Thank you kindly for your feedback and comments! I am happy to continue dialogue here or email me katpinke (at) gmail (dot) com. The most important points I wanted to share is that different viewpoints can find common ground through listening, engaging, being empowered to share and being willing to build upon the connections you share. I purposely have not shared in great detail about Anne in this blog post because I respect her privacy and want to continue to have offline conversations and friendship with her. She is aware that I wrote this blog post and we are keeping in touch by email and text messaging. Thank you again for reading.
Elizabeth Martin says
Great job Katie!! You did a great job explaining your views and had a great honest to goodness conversation! This needs to happen more often! Keep up the great work!
Well done Katie! I may have been able to held my temper, but I would have been able to be as articulate about that in such a short amount of time.
Sometimes it is a very small world when you change a seat on a plane… Thanks for your story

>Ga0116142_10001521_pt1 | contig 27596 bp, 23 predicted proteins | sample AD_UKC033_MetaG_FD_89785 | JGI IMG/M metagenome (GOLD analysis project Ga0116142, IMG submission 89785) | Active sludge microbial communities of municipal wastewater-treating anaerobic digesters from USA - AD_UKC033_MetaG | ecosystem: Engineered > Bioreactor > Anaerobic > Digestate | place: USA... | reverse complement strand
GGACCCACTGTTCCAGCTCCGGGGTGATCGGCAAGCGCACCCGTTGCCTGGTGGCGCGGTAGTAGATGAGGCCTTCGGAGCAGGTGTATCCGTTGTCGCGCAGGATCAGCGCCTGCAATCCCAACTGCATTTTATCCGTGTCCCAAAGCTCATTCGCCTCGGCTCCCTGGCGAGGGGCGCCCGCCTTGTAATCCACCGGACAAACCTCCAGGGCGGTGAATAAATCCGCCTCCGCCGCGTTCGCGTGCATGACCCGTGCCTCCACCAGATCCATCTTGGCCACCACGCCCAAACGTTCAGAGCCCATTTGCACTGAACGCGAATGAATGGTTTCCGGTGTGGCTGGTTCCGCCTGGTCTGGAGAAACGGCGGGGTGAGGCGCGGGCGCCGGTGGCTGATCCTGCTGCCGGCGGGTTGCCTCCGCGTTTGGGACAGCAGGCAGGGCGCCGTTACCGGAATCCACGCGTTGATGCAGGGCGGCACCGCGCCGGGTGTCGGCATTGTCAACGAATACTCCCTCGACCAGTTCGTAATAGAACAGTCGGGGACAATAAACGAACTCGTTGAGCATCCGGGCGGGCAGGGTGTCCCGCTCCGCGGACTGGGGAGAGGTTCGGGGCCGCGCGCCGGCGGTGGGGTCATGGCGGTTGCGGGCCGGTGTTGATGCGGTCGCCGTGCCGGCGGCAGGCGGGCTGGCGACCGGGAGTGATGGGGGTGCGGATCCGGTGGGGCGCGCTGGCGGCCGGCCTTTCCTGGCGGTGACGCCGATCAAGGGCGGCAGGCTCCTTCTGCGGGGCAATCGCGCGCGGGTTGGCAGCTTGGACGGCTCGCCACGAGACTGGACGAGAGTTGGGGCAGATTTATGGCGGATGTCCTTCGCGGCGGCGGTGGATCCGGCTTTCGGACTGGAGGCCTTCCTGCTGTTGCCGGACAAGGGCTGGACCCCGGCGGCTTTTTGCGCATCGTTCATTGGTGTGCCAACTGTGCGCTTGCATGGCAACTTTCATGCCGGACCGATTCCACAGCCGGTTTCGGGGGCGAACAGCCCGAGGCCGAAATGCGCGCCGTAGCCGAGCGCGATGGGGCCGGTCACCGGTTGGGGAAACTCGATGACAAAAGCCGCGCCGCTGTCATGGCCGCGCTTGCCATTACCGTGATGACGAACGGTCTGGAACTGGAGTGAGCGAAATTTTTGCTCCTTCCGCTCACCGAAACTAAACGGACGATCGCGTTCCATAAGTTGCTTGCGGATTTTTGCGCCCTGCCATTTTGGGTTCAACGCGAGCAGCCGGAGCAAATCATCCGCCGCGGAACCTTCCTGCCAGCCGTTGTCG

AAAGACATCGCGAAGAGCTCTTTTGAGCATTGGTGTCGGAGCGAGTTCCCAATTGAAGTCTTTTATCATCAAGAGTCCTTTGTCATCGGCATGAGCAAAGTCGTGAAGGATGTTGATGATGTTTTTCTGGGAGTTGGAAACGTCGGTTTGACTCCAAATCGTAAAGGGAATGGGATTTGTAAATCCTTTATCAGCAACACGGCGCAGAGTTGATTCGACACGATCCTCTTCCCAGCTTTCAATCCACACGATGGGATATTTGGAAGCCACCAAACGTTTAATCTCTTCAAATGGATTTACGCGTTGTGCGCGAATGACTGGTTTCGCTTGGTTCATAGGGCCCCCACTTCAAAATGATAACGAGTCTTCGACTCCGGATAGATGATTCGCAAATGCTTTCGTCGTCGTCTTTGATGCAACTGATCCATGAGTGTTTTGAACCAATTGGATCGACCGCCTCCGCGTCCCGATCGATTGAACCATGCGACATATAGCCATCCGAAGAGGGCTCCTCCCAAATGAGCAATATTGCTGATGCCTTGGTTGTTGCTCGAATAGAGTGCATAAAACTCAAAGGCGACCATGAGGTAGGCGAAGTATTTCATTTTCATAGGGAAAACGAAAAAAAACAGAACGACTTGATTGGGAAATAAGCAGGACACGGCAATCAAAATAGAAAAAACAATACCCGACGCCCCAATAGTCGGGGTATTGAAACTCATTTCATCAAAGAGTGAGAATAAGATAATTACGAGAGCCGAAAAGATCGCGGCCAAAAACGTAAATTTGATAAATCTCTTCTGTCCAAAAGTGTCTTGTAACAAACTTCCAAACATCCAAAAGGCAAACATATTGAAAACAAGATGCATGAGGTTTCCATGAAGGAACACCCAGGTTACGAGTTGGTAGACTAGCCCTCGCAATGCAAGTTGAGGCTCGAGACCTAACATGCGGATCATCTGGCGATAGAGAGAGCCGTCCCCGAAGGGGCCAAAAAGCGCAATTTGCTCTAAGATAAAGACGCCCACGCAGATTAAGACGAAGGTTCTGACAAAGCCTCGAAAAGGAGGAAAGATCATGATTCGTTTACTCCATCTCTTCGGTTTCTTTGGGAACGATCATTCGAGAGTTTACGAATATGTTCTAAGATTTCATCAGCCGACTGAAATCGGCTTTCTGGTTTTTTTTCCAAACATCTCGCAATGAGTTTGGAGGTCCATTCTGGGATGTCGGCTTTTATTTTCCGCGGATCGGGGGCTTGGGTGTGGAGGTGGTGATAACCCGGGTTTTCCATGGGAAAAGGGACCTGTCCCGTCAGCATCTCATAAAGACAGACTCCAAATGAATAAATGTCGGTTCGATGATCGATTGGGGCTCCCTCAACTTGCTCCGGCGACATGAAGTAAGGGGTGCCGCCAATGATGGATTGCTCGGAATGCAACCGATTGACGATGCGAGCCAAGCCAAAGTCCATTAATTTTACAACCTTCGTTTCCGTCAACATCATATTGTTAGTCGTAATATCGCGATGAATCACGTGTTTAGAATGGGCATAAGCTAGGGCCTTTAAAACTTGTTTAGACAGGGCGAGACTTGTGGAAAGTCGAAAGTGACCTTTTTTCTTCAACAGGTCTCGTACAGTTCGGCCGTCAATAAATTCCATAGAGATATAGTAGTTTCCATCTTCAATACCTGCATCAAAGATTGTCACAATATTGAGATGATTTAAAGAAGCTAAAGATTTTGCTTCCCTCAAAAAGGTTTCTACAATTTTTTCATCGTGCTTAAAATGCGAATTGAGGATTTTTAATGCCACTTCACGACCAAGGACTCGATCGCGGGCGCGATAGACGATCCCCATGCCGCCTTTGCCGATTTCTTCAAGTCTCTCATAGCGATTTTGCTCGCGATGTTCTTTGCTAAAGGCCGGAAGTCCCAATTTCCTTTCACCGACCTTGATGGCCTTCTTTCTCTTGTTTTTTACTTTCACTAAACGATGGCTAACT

Wow Katie, thanks for sharing. This touched me so much. I have such a hard time imagining how I would talk to someone like this that has no respect for what I do, yet you took the high road. I need to remember these things and take them to heart, even if it is hard. Also, please, please don’t let those anonymous and negative comments get to you. I’ve had an influx of those too lately. Delete or ignore is my new policy. You are doing a great job and should be proud!
Refreshing article and perspective. I love being part of this new “online” ag community I’m learning so much!
Thanks for sharing. I always have a hard time maintaining my composure when someone insults agriculture. I really appreciate how you handled this situation and strive to conduct myself this way in the future.
A great story. I raise orphaned calves and would never abuse one. One of our large cattle was scared and ran through the gate while I was closing it and the impact broke my arm-good reason to beat a cow–but why. It does not make any sense to hurt an animal.
How terrible for you to have to explain yourself rather than get to take a nap.
I watched the video with Connie and her pigs. She states the pigs will become mommas someday and that they ship them all over the US and to Mexico. She also talks about the steps they take to eleminate stressors and to sterilize the living enviroment, equipment, visitors, etc.
How do the pigs adapt to being shipped and to their new homes which may not include sterile and/or a barn enviroment. I would think their immune systems would have a harder time protecting them. Thank you ahead of time for your response as I am truely interested in your answer.